Do you ever give feedback in a restaurant or hotel? I guess my question actually is, do you ever give negative feedback?
I grew up listening to my Dad sending meals back in restaurants and moving hotel rooms when they didn’t pass the ultimate ‘Paul Capell’ test. I therefore have seen first hand that if you give your feedback at the right time about your experience, it can generally be fixed easily and quickly. I have become my Dad and don’t hold back on giving, what I hope is, constructive feedback when I feel that it is needed.
I consider myself a polite person and I was brought up to say please and thank you. I’m also a believer in treat others how you want to be treated yourself. So I am always very conscious about providing feedback in a nice and helpful way rather than an angry, ranting kind of way. I’ve seen those people in airports, turning a beetroot colour, looking like they are going to explode, beetroot isn’t my colour.
My top tips on giving constructive, negative feedback:
Put the other person in your shoes
Be empathetic, would you feel comfortable being given this feedback in this environment? Is it more appropriate to talk at the side of the room, consider if that is the right person to speak to - can they actually do anything with your feedback or help you resolve your problem?
If you’re giving negative feedback, don’t ever raise your voice. It won’t help strengthen your point, all that will happen is that you will get more worked up and the other person is going to sense they are dealing with someone who is beginning to sound deranged and just in it for a fight.
The only way it is going to help speed up your conversation is the other person wanting to quieten you down in front of other guests. But if you’re being calm and collected you are more likely to get a better outcome as there will be a greater level of respect. Would you wanted to be shouted at? I’m guessing no but maybe that’s just me!
Your opinion will be less respected if people can automatically see that you are blowing something out of proportion or giving inaccurate feedback. If you mean it’s the best or the worst, then say it but don’t lie.
Be conscious of cultures and languages
Whilst in India, what I have realised is that culturally, negative feedback is not well accepted. It is ignored and brushed over. I don’t see this as arrogance, I am sure if you find the correct person to speak to, the information will be seen as more constructive however when speaking to door staff or waiters, it is information that they do not feel equipped to deal with and so simply smile and say thank you. They see feedback as a reflection of their ability to do their job (regardless of if it is or not) so they aren’t likely to seek out a more senior person for you to speak to as it may connect them to the issue.
Sounds obvious but so often it is over-looked. From working in a marketing agency for many years, I was always taught that if there was ever a problem, always go to your manager or client with the solution, not just the problem. How could the service have been better? For example, we recently went to a restaurant on the top of a very large hill, in a fort, in India. When we were asked for them to call us a taxi, we were told to walk to the bottom of the hill to hail one. After politely suggesting that we knew the number they could call, we just didn’t speak the language, eventually someone made a call and arranged a taxi for us. A constructive piece of feedback was to keep the taxi number near the phone so if in future, other guests may need a taxi, they would know who to call. Had we just stomped off and given them a bad review, future guests would experience the same issue.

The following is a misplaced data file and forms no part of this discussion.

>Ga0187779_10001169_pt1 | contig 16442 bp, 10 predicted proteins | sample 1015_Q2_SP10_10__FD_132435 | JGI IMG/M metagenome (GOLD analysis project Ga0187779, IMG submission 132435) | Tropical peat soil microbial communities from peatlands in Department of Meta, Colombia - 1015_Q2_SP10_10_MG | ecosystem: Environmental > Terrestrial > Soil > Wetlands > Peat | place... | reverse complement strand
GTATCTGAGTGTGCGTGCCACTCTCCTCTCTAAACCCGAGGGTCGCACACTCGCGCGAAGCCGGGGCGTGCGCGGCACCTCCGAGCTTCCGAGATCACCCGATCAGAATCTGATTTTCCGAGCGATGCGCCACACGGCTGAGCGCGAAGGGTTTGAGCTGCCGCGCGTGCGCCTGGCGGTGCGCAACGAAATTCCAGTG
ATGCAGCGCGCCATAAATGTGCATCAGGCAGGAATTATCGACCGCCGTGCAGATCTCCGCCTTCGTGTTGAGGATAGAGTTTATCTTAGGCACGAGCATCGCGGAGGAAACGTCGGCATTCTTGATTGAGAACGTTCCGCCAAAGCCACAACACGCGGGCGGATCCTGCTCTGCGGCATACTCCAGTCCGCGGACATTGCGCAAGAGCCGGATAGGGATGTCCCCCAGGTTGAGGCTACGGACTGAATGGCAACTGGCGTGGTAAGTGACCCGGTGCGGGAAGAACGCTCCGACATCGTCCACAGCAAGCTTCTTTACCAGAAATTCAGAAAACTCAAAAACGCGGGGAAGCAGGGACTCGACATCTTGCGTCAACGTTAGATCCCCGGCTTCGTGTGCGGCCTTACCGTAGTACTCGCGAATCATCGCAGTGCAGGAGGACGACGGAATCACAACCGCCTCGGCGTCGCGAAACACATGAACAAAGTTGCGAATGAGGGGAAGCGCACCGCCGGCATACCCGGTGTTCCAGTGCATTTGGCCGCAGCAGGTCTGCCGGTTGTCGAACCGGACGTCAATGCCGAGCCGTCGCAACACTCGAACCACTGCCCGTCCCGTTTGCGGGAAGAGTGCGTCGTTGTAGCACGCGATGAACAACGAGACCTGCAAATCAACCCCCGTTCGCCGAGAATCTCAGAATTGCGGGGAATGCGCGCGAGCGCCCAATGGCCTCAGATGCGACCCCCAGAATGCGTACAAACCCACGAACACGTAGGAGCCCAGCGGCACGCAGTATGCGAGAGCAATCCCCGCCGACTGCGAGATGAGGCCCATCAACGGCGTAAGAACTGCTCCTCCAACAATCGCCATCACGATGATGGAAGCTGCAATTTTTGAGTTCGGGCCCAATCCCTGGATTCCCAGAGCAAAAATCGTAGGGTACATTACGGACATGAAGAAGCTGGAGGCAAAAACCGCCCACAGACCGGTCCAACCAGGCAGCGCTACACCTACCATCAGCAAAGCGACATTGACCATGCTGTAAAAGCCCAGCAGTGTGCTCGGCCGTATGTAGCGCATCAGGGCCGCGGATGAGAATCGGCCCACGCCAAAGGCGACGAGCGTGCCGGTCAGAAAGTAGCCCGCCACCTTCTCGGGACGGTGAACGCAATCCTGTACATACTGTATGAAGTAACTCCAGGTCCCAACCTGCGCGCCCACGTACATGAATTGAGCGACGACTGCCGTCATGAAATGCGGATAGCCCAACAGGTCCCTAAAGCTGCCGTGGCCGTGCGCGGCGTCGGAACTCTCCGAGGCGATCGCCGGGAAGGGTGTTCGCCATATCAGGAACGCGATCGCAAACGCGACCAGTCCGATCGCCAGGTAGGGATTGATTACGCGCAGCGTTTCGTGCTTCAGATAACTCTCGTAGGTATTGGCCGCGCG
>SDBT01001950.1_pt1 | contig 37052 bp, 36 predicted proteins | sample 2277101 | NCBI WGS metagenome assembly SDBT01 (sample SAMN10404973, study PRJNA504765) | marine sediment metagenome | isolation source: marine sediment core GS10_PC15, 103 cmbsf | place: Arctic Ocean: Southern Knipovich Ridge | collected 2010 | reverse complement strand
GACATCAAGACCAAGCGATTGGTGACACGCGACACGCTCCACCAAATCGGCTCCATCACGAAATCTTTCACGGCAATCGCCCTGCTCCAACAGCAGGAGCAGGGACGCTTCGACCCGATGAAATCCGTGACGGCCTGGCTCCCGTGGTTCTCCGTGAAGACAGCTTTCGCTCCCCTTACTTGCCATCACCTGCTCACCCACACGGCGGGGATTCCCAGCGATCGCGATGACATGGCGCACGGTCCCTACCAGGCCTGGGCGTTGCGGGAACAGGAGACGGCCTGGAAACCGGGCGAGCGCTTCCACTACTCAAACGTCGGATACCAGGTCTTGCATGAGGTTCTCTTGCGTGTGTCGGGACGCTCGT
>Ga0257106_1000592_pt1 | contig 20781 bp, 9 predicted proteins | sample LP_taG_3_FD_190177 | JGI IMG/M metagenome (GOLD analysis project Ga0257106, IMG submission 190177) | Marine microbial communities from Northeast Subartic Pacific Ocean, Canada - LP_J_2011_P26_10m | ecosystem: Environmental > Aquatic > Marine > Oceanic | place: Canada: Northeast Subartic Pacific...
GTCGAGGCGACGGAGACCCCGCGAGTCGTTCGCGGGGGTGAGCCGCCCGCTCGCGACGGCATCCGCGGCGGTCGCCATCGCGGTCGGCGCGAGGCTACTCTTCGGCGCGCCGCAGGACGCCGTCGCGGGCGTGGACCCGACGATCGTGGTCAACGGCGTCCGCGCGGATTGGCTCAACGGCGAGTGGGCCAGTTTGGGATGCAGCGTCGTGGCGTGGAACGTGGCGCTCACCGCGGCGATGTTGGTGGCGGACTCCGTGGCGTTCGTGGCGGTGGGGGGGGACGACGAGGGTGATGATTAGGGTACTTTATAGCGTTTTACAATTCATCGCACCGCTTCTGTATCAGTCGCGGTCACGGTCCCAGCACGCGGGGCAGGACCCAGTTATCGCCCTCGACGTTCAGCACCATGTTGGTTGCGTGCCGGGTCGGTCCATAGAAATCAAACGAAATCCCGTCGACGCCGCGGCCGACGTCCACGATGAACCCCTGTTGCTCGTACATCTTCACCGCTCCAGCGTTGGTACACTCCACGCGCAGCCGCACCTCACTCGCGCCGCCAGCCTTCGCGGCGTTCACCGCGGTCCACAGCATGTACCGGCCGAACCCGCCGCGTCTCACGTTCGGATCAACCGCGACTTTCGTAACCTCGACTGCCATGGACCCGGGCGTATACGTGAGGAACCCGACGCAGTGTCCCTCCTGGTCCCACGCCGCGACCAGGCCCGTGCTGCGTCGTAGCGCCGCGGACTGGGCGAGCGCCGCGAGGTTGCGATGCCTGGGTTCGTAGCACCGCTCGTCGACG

Know what you’re trying to achieve
This is the big one that people regularly forget. What is the point in telling someone about your issue? Is it something that could be fixed then and there? Are you trying to get money off a service or product? Are you telling them simply to get it off your chest? I always like to think that the root cause for me giving constructive feedback is so that others don't experience what I have had to. Decide on why you’re providing feed back will help influence the how, where and who you give feedback to.
Most restaurants and hotels etc will be well versed in what they are allowed to offer in similar situations so initially let them take the lead, let them offer rather than demand.
If you’re looking for a discount, be realistic. Be fair. If you’ve had a tasty meal, you’re just unhappy that it took a long time to arrive, it wouldn’t be fair that you ask for your meal to be free. Potentially politely suggest that they provide you a free drink for the time that you were waiting.
And remember, sometimes shit just happens
Sometimes it is nobodies fault, some things just happen and you have to just deal with it, accept it, and move on.
It’s not all about negative feedback though, when was the last time you gave positive feedback to a hotel or restaurant? Not just saying a curt thank you as you check out but taking those extra 20 seconds to explain what it is you particularly enjoyed and appreciated?
70% of customers are likely to complain but only 30% of us give positive feedback according to Dr Dimitrios Tsivrikos, a senior lecturer in consumer behaviour at London Metropolitan University. So if we say anything at all, it’s more likely to be negative - that’s a sad state of affairs. So if you can’t be bothered to do it for the greater good, do it to make yourself feel better as it’s been proven by Tsivrikos that we feel more positive when we give positive feedback. So if you don’t do it for the restaurant or the other potential customers, do it for yourself.
But remember, treat others how you want to be treated yourself.
Give it a go.